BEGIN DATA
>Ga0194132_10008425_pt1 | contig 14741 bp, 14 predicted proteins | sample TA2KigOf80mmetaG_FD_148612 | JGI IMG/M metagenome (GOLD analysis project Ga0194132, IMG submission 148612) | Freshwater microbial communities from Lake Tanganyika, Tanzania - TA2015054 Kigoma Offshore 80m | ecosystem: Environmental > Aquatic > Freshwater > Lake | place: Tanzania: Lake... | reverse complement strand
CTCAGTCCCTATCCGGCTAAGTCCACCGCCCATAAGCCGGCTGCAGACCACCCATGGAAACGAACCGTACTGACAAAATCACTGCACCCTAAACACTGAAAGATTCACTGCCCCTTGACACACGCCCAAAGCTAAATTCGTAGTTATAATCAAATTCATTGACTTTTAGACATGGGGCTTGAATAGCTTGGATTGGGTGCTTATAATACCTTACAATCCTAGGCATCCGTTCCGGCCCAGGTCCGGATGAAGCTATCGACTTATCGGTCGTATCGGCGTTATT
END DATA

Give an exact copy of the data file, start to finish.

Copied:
>Ga0194132_10008425_pt1 | contig 14741 bp, 14 predicted proteins | sample TA2KigOf80mmetaG_FD_148612 | JGI IMG/M metagenome (GOLD analysis project Ga0194132, IMG submission 148612) | Freshwater microbial communities from Lake Tanganyika, Tanzania - TA2015054 Kigoma Offshore 80m | ecosystem: Environmental > Aquatic > Freshwater > Lake | place: Tanzania: Lake... | reverse complement strand
CTCAGTCCCTATCCGGCTAAGTCCACCGCCCATAAGCCGGCTGCAGACCACCCATGGAAACGAACCGTACTGACAAAATCACTGCACCCTAAACACTGAAAGATTCACTGCCCCTTGACACACGCCCAAAGCTAAATTCGTAGTTATAATCAAATTCATTGACTTTTAGACATGGGGCTTGAATAGCTTGGATTGGGTGCTTATAATACCTTACAATCCTAGGCATCCGTTCCGGCCCAGGTCCGGATGAAGCTATCGACTTATCGGTCGTATCGGCGTTATT